Things like beat counting, key signatures, and note values draw upon math. But researchers are finding that music may help with reading too. In one study, children who had musical instructions twice a week for three years scored higher in reading skills than kids who didn't get music lessons.
Toddlers: Echo, Echo
Even kids too little to memorize lyrics can echo you during a call-and-response song. Using a standard like "Twinkle, Twinkle Little Star," insert your child's name and favorite things, and have her repeat after you. This builds strong memory and listening skills, says Katherine Damkohler, executive director of Education Through Music, a nonprofit in New York City.
Preschoolers: Build a Band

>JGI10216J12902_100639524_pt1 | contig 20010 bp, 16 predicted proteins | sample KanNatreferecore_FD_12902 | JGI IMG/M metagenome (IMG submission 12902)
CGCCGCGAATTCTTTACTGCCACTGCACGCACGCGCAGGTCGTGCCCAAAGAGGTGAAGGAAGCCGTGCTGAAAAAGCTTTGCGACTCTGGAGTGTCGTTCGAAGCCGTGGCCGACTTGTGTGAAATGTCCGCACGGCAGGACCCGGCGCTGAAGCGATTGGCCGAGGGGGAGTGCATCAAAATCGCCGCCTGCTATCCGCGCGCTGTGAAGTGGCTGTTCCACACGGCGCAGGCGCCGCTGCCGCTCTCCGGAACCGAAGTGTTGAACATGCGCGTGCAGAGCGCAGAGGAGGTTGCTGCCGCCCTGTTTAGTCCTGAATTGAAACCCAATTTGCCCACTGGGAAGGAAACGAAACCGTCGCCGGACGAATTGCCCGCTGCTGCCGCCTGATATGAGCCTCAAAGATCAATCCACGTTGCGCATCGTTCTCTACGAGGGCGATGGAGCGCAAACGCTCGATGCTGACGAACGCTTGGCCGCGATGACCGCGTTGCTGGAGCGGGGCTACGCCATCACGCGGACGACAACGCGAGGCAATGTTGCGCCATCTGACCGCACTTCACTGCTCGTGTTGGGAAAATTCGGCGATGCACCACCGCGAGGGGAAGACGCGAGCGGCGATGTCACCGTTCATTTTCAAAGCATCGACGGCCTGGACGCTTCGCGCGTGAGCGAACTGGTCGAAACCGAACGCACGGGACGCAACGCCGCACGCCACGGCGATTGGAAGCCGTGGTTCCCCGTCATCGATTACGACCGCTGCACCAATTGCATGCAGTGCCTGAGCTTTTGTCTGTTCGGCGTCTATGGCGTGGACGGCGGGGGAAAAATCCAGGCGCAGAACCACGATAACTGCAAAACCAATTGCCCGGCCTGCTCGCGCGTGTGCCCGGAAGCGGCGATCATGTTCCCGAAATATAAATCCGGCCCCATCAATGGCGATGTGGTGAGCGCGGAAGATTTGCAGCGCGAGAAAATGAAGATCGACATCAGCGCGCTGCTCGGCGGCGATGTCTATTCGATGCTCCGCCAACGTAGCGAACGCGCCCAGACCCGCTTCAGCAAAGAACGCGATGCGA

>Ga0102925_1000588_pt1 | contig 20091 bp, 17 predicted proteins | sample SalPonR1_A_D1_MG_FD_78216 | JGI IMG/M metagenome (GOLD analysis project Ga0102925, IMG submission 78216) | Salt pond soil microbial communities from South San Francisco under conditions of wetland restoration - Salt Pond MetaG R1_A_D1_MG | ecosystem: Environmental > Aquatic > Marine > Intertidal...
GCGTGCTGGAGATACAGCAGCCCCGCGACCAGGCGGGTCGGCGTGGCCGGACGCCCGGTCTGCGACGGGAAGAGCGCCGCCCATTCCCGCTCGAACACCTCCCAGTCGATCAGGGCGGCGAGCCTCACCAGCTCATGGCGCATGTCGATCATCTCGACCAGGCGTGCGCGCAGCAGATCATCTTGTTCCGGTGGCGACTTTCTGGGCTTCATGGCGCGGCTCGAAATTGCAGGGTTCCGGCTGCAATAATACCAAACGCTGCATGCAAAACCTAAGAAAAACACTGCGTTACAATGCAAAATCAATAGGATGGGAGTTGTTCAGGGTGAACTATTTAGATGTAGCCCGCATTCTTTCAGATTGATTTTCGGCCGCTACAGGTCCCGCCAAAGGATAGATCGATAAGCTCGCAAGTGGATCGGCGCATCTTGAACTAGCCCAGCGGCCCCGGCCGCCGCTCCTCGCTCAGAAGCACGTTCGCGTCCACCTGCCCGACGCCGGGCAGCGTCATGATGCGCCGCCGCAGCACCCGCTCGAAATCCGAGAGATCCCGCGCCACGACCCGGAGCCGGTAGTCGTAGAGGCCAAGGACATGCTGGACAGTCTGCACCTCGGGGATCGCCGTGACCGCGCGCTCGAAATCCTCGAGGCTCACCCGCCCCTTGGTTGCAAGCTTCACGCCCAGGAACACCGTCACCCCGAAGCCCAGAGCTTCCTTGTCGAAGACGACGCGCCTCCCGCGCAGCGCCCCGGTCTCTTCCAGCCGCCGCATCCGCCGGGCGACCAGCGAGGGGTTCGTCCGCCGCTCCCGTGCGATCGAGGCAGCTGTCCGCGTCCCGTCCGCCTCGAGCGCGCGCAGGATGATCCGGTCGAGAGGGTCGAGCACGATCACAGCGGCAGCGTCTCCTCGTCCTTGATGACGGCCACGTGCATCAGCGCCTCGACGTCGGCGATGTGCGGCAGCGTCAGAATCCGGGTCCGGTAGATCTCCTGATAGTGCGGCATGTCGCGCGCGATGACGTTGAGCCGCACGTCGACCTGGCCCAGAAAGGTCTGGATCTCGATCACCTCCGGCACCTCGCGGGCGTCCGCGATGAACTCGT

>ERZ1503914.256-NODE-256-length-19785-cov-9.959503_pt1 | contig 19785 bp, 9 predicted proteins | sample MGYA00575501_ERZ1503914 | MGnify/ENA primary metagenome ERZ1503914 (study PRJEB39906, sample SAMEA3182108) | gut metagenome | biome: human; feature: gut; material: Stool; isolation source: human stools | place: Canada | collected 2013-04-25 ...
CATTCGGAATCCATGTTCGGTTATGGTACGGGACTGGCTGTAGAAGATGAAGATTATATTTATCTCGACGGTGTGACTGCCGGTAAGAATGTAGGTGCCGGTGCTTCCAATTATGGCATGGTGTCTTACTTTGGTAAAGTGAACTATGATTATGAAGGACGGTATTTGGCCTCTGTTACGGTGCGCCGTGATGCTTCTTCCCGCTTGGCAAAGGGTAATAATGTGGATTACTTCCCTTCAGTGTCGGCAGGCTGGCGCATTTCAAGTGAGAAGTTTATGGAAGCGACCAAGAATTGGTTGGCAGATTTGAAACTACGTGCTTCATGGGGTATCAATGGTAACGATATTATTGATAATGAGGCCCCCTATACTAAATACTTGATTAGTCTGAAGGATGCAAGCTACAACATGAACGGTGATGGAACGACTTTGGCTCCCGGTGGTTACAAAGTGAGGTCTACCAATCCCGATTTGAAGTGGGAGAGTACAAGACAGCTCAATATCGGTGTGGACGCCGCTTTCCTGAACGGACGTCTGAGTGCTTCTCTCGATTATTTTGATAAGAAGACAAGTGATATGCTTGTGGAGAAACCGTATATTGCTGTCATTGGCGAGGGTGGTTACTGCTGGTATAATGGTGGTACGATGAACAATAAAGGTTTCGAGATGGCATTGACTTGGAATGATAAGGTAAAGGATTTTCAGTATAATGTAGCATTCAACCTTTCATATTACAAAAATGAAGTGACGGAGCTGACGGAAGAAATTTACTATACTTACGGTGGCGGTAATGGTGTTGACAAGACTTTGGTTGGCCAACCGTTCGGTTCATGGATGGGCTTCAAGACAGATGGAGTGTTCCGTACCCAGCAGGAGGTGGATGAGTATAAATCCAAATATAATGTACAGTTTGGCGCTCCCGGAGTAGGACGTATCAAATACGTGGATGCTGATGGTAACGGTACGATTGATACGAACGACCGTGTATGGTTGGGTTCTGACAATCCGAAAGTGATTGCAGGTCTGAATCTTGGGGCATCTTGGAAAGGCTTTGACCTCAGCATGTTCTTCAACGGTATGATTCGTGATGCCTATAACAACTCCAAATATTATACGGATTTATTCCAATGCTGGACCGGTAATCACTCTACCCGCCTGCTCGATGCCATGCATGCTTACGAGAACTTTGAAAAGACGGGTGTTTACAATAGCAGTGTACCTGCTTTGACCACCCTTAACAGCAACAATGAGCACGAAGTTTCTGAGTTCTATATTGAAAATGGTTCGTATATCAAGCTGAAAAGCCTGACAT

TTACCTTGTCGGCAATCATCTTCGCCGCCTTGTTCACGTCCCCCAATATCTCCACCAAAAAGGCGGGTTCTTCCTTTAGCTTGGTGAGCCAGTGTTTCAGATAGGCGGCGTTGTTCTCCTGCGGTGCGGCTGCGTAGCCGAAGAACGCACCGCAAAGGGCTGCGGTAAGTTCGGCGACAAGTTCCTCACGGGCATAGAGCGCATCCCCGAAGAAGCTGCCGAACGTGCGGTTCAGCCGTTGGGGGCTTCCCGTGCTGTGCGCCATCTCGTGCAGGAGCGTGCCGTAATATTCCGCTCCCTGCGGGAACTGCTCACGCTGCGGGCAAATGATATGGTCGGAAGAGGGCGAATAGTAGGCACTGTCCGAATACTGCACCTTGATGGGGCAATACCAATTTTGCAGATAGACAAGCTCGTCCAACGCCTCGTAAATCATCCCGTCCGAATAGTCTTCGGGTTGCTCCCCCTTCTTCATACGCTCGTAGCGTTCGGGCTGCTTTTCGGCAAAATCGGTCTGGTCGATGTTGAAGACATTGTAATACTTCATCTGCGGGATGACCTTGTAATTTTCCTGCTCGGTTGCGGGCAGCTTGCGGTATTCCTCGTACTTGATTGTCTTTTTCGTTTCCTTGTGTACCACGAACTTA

Help kids invent instruments from stuff you have around the house. Put raw rice into plastic containers to make maracas. Fill some glass bottles with varying levels of water and strike gently to make a xylophone. It's a lesson in recycling and physics (different levels of water make new notes!). And trying to craft something to create music involves critical-thinking skills.
School-Age Kids: Time to Tune In
Play a song by one musician and another by a different one -- say, Dolly Parton and Duke Ellington.Then have him describe things that were the same about both as well as things that were unique to each. Supply the vocabulary for what he's noticing -- fast vs. slow tempo, high vs. low pitch, names of instruments. Being able to pick apart a sound can boost language and listening skills.
Originally published in the September 2010 issue of Parents magazine.